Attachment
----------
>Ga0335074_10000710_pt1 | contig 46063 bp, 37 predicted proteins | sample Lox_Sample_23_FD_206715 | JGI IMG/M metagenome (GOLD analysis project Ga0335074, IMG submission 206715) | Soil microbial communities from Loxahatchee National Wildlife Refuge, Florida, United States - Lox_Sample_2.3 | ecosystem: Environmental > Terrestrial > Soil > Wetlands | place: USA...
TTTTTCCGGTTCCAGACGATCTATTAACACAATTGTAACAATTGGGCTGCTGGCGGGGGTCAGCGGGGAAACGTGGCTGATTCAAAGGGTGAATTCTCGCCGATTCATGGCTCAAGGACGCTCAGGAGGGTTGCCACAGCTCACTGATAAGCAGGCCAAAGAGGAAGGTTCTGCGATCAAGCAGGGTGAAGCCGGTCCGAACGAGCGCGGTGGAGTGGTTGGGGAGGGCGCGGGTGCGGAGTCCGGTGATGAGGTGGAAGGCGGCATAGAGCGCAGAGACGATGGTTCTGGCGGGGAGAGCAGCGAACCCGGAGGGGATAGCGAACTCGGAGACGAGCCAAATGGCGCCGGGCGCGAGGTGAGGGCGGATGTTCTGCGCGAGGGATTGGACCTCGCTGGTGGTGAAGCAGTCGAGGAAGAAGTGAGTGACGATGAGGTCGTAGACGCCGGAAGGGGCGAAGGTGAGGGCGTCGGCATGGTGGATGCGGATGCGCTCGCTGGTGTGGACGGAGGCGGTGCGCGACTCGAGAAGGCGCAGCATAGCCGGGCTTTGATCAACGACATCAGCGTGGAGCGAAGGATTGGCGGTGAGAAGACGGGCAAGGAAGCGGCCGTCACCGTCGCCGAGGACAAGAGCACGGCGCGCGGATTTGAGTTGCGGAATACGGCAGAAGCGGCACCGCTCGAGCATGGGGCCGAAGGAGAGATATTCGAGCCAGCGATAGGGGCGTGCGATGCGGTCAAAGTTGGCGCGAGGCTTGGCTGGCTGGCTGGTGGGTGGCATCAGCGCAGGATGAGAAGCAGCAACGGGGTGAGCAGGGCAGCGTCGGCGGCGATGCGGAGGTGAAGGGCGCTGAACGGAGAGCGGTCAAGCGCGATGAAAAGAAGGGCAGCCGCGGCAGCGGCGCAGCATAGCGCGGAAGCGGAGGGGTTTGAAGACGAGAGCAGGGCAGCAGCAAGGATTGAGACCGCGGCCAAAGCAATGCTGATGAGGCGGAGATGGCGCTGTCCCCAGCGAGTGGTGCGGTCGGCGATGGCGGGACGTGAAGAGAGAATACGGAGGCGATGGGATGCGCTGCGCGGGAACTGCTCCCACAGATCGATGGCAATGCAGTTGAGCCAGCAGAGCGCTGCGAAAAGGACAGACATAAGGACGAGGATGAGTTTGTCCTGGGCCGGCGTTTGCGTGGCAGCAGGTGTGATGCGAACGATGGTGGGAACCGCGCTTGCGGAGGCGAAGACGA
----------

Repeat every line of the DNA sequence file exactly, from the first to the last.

>Ga0335074_10000710_pt1 | contig 46063 bp, 37 predicted proteins | sample Lox_Sample_23_FD_206715 | JGI IMG/M metagenome (GOLD analysis project Ga0335074, IMG submission 206715) | Soil microbial communities from Loxahatchee National Wildlife Refuge, Florida, United States - Lox_Sample_2.3 | ecosystem: Environmental > Terrestrial > Soil > Wetlands | place: USA...
TTTTTCCGGTTCCAGACGATCTATTAACACAATTGTAACAATTGGGCTGCTGGCGGGGGTCAGCGGGGAAACGTGGCTGATTCAAAGGGTGAATTCTCGCCGATTCATGGCTCAAGGACGCTCAGGAGGGTTGCCACAGCTCACTGATAAGCAGGCCAAAGAGGAAGGTTCTGCGATCAAGCAGGGTGAAGCCGGTCCGAACGAGCGCGGTGGAGTGGTTGGGGAGGGCGCGGGTGCGGAGTCCGGTGATGAGGTGGAAGGCGGCATAGAGCGCAGAGACGATGGTTCTGGCGGGGAGAGCAGCGAACCCGGAGGGGATAGCGAACTCGGAGACGAGCCAAATGGCGCCGGGCGCGAGGTGAGGGCGGATGTTCTGCGCGAGGGATTGGACCTCGCTGGTGGTGAAGCAGTCGAGGAAGAAGTGAGTGACGATGAGGTCGTAGACGCCGGAAGGGGCGAAGGTGAGGGCGTCGGCATGGTGGATGCGGATGCGCTCGCTGGTGTGGACGGAGGCGGTGCGCGACTCGAGAAGGCGCAGCATAGCCGGGCTTTGATCAACGACATCAGCGTGGAGCGAAGGATTGGCGGTGAGAAGACGGGCAAGGAAGCGGCCGTCACCGTCGCCGAGGACAAGAGCACGGCGCGCGGATTTGAGTTGCGGAATACGGCAGAAGCGGCACCGCTCGAGCATGGGGCCGAAGGAGAGATATTCGAGCCAGCGATAGGGGCGTGCGATGCGGTCAAAGTTGGCGCGAGGCTTGGCTGGCTGGCTGGTGGGTGGCATCAGCGCAGGATGAGAAGCAGCAACGGGGTGAGCAGGGCAGCGTCGGCGGCGATGCGGAGGTGAAGGGCGCTGAACGGAGAGCGGTCAAGCGCGATGAAAAGAAGGGCAGCCGCGGCAGCGGCGCAGCATAGCGCGGAAGCGGAGGGGTTTGAAGACGAGAGCAGGGCAGCAGCAAGGATTGAGACCGCGGCCAAAGCAATGCTGATGAGGCGGAGATGGCGCTGTCCCCAGCGAGTGGTGCGGTCGGCGATGGCGGGACGTGAAGAGAGAATACGGAGGCGATGGGATGCGCTGCGCGGGAACTGCTCCCACAGATCGATGGCAATGCAGTTGAGCCAGCAGAGCGCTGCGAAAAGGACAGACATAAGGACGAGGATGAGTTTGTCCTGGGCCGGCGTTTGCGTGGCAGCAGGTGTGATGCGAACGATGGTGGGAACCGCGCTTGCGGAGGCGAAGACGA